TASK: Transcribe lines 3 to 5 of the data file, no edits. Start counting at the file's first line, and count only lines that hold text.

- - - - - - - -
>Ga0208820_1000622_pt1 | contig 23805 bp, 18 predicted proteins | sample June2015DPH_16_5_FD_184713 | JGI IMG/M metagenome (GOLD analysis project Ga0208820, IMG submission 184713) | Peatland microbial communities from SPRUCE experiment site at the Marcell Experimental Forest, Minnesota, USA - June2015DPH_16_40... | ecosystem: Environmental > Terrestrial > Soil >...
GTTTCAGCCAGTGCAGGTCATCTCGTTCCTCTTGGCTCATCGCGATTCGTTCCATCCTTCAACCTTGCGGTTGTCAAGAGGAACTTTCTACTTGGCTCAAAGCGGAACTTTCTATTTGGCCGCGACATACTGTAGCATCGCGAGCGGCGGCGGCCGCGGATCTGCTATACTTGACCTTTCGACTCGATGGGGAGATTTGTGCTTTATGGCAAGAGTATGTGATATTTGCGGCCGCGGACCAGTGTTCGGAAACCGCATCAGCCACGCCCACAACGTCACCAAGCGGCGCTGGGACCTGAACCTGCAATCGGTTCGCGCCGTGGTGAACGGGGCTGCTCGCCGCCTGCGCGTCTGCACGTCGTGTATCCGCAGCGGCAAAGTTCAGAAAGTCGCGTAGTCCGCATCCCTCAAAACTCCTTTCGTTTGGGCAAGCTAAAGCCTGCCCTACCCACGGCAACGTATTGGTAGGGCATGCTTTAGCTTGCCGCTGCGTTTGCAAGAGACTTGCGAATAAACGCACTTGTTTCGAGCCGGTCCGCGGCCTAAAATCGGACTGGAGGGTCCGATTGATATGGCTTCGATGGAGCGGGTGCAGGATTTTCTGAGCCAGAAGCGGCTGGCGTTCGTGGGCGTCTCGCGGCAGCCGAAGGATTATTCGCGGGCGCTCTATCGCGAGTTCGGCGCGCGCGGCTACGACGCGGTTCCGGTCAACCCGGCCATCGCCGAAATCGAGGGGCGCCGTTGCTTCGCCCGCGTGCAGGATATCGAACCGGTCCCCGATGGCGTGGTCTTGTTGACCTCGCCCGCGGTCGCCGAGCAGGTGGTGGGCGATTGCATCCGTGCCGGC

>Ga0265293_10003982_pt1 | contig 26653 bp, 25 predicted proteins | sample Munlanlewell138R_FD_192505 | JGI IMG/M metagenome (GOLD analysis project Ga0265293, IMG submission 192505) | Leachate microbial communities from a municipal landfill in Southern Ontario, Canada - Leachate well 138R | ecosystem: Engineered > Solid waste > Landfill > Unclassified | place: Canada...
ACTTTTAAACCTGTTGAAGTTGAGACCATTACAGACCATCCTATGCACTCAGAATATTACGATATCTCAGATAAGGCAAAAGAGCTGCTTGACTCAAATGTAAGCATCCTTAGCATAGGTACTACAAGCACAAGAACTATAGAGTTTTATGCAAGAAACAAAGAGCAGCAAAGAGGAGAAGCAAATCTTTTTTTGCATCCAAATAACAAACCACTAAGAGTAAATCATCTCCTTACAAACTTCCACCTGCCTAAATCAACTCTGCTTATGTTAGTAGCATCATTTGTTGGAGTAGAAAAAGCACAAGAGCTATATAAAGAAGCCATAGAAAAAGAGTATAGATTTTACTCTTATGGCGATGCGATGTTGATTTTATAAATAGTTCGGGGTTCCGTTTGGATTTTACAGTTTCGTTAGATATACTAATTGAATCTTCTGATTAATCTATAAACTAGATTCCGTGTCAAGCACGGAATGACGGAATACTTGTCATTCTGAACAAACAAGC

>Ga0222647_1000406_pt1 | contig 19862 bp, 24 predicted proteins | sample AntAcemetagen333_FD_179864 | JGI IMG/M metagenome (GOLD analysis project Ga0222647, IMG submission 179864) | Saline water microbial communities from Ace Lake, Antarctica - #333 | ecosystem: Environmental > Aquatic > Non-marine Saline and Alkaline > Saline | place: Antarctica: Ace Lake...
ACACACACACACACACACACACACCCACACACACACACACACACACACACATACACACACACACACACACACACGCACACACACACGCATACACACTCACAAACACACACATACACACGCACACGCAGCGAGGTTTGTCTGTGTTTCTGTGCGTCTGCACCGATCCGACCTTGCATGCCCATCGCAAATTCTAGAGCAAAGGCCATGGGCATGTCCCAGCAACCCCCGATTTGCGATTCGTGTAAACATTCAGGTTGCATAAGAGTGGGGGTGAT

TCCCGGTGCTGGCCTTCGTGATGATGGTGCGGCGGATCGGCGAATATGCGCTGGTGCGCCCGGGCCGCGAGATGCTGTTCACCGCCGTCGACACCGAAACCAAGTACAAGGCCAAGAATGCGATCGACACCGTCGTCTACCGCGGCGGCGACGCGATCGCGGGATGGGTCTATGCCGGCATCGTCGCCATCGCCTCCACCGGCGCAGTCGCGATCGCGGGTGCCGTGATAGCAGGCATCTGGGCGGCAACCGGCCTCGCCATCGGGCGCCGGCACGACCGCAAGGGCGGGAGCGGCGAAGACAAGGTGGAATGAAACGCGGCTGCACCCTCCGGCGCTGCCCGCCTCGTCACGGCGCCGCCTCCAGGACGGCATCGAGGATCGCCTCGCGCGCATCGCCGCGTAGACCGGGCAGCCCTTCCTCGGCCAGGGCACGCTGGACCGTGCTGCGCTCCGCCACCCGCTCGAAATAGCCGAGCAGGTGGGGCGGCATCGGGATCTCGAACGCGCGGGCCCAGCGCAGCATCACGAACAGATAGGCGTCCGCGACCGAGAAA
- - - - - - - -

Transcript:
>Ga0265293_10003982_pt1 | contig 26653 bp, 25 predicted proteins | sample Munlanlewell138R_FD_192505 | JGI IMG/M metagenome (GOLD analysis project Ga0265293, IMG submission 192505) | Leachate microbial communities from a municipal landfill in Southern Ontario, Canada - Leachate well 138R | ecosystem: Engineered > Solid waste > Landfill > Unclassified | place: Canada...
ACTTTTAAACCTGTTGAAGTTGAGACCATTACAGACCATCCTATGCACTCAGAATATTACGATATCTCAGATAAGGCAAAAGAGCTGCTTGACTCAAATGTAAGCATCCTTAGCATAGGTACTACAAGCACAAGAACTATAGAGTTTTATGCAAGAAACAAAGAGCAGCAAAGAGGAGAAGCAAATCTTTTTTTGCATCCAAATAACAAACCACTAAGAGTAAATCATCTCCTTACAAACTTCCACCTGCCTAAATCAACTCTGCTTATGTTAGTAGCATCATTTGTTGGAGTAGAAAAAGCACAAGAGCTATATAAAGAAGCCATAGAAAAAGAGTATAGATTTTACTCTTATGGCGATGCGATGTTGATTTTATAAATAGTTCGGGGTTCCGTTTGGATTTTACAGTTTCGTTAGATATACTAATTGAATCTTCTGATTAATCTATAAACTAGATTCCGTGTCAAGCACGGAATGACGGAATACTTGTCATTCTGAACAAACAAGC

>Ga0222647_1000406_pt1 | contig 19862 bp, 24 predicted proteins | sample AntAcemetagen333_FD_179864 | JGI IMG/M metagenome (GOLD analysis project Ga0222647, IMG submission 179864) | Saline water microbial communities from Ace Lake, Antarctica - #333 | ecosystem: Environmental > Aquatic > Non-marine Saline and Alkaline > Saline | place: Antarctica: Ace Lake...